Our Camino, September – October 2013 by Eric Broussine
Since completing the Camino de Santiago I have read 2 books by individuals who have described their inner and outer experiences, their trials, their triumphs and their fellow pilgrims along the way. Although fairly interesting and at times amusing they write about their unique journey and whilst there are certain shared experiences, (places visited, blisters, aches and pains, albergues, pilgrim menus and the euphoria at the end), they are still their experiences and not mine. Reading the books felt a bit like looking at a painting or watching a film – interesting but someone else’s interpretation and I sensed a degree of detachment and disappointment. Every pilgrim takes a personal voyage along the Camino and I want to explore and write down my own inner reflections.
I walked the Camino with my wife from St. Jean Pied de Port to Santiago in 47 days from early September to the end of October 2013. We met some amazing like minded people, ate lots of pilgrim menus, stayed in a variety of municipal and private Albergues, hostels and hotels and walked through some beautiful Northern Spanish countryside where everyone will have some recollections and no doubt lots of photos. So, my ruminations are going to focus on internal, spiritual experiences rather than the outer journey.
Nearly 18 months later there is hardly a day that goes by when I do not think about the Camino and what we achieved. The memories are like a warm duvet that enfold me, where I snuggle down and have an overwhelming sense of wellbeing.
The Way is a close friend, a constant companion, and a confidante.
I can be walking down the street, driving somewhere, looking at a building, a sunset or a programme on TV and suddenly an image, a memory, a thought of the Camino will explode in my mind’s eye. Somewhere local will have resonance with somewhere on the Camino and I suddenly remember a specific part of the walk. The feelings they raise is akin to ‘déjà Vu’; a little disconcerting and strange but powerful and satisfying at the same time. It is as if my internal psyche is keeping the flame of the Camino alive and well, but why?
The Camino was a profound experience, no doubt. What started as a holiday and adventure with some reservations about completing it, soon transformed into a more internal, spiritual journey. Yes, I learned about Catholicism, the Knights Templar and the 1000 year history of the Way. Yes, I learned about Pamplona, Logrono, Burgos and Leon, the regions of Navarre, Rioja, Castille & Leon and Galicia and yes I learned about deserted villages, monasteries and pilgrim hospitals, wine and farming, chestnut collections and the scallop of St. James.
But perhaps, more importantly, I began to learn more about myself, my motivations, my strengths and weaknesses; what I enjoyed and loved, what I found difficult to contend with and what aspects I was tolerant and intolerant to.
My wife and I had the good fortune to meet 2 Australian Catholic nuns of the Presentation sisters order early on the walk. One of them walked the Camino with us, became a close friend and a spiritual mentor to me. I was always cynical about the Catholic faith but through our friendship, I began to learn compassion, patience and acceptance of people and events.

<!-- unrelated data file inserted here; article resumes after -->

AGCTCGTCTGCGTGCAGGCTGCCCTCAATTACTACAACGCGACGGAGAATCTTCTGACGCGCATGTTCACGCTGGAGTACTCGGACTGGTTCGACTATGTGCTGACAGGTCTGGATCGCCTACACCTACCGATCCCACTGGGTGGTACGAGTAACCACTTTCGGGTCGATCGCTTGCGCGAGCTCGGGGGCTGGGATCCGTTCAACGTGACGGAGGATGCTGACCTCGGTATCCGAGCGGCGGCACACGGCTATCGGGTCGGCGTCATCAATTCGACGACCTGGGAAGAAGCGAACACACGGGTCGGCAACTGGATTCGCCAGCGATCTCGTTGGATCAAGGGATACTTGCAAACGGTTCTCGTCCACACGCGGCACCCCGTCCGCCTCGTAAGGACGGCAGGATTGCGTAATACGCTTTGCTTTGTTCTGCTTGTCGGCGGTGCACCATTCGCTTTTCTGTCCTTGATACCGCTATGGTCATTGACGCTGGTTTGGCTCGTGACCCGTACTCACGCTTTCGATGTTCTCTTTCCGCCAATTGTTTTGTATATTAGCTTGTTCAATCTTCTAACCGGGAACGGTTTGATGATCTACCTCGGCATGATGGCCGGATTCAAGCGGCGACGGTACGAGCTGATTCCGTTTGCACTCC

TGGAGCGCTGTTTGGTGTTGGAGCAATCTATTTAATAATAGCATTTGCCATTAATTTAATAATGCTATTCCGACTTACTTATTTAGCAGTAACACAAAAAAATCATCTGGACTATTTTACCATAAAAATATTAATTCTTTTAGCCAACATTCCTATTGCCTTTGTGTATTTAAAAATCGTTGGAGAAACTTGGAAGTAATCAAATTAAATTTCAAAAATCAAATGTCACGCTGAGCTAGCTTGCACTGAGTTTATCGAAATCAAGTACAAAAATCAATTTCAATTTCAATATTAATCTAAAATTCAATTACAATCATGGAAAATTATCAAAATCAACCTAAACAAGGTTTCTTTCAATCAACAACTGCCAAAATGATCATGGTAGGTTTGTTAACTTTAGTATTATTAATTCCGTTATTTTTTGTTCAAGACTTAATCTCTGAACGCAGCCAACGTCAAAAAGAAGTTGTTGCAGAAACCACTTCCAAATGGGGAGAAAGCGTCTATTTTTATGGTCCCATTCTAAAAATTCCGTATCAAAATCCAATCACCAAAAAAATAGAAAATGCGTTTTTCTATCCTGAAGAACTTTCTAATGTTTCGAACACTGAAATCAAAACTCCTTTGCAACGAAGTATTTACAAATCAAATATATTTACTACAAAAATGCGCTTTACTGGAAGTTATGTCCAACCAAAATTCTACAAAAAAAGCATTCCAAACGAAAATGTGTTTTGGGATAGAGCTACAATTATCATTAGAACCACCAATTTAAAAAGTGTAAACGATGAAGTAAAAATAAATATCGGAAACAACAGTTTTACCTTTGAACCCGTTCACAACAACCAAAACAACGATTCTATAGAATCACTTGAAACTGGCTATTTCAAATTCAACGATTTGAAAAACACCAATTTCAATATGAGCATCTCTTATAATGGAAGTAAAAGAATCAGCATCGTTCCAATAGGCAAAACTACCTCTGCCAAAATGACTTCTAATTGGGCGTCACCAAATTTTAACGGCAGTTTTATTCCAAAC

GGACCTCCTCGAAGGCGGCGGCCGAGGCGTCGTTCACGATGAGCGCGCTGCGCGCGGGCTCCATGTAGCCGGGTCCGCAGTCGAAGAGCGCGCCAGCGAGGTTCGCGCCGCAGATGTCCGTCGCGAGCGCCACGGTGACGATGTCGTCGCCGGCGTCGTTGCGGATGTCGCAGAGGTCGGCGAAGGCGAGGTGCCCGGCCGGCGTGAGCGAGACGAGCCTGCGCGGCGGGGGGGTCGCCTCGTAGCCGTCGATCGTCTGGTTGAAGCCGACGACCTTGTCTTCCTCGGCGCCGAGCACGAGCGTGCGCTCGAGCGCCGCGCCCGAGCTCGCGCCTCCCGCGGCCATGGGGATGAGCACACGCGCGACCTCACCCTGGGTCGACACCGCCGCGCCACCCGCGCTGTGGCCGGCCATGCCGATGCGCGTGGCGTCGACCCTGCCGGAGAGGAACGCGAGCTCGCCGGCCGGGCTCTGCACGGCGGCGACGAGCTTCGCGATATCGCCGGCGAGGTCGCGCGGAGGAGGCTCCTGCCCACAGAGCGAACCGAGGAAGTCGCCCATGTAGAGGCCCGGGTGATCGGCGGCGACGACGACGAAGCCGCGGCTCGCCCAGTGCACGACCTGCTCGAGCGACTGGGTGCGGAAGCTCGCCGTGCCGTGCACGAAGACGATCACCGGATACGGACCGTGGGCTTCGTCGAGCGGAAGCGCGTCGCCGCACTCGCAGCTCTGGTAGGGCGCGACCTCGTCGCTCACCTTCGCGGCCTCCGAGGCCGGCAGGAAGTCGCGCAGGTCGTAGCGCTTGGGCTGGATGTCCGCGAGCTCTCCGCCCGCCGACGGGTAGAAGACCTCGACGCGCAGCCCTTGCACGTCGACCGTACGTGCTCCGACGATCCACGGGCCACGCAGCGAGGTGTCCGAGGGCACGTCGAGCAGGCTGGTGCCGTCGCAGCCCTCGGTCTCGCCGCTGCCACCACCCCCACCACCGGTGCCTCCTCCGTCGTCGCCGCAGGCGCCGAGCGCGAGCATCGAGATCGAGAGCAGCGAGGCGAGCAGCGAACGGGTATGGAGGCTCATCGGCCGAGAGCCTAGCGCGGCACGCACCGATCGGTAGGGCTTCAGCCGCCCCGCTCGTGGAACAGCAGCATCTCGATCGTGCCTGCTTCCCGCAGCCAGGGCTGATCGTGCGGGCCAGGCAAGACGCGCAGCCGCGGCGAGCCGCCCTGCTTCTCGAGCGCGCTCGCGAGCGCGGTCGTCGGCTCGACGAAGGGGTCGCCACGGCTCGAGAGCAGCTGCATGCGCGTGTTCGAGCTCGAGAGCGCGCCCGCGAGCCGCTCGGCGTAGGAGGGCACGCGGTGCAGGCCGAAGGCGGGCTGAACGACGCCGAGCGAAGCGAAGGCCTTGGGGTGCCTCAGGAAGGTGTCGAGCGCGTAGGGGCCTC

We often had deep meaningful discussions about the concept of God, the church, faith and religion. These conversations, whilst at times intense, began to take on parallels in our lives in general and the Camino more specifically. I was beginning to appreciate perhaps for the first time, a spiritual awareness that I had never felt so profoundly before.
Thanks to the sister and a rather lengthy walking meditation based on who I am, where I’ve been and where I’m going in my life, I was maturing and learning about the context of my life, something I had little time for before. In essence, I was getting in touch with my core, my very being, what some may call my soul. I have never experienced to such a degree this intensity of self awareness before.
To add to my nascent spirituality, I was also beginning to appreciate why pilgrims walk the Camino more than once. When we met 2 Canadian women who were walking a second time I exclaimed, “What, you’ve done this before, you must be crazy!” Now, however, having completed the pilgrimage I understand and value why they were walking again and my wife and I have every intention to either walk it all again or at least walk the last 100 kilometres or from Santiago to Finisterre.
So, I am beginning to understand why the Camino has become such an integral part of my life. I think it was John Brierley (2013) who said that the Camino can be divided into 3 parts –
the first third of the Camino is a physical challenge, the second third is a psychological challenge and the last third is a spiritual challenge.
We succeeded with all three aspects but for me, it is the spiritual dimension that lingers and lives on within me. The Camino has helped make me a more rounded, more complete individual and for that, I am eternally grateful.
The journey from St. Pied de Port to Santiago de Compostela was in part a physical experience but became an internal transformation from a religious cynic to a spiritual disciple. That is probably why the Camino is such an important part of my life and why my wife and I want to take on the challenge all over again; a replenishment if you will.
I love hiking. From the Camino de Santiago to the West Highland Way in Scotland or simply a great day hike on the weekend. Hiking refreshes me, my mind, and keeps my body reasonably fit. So far I have walked three Camino routes and many other long distance hikes in the UK, Canada, and around the rest of Europe. One of the best was my hike up Ben Nevis.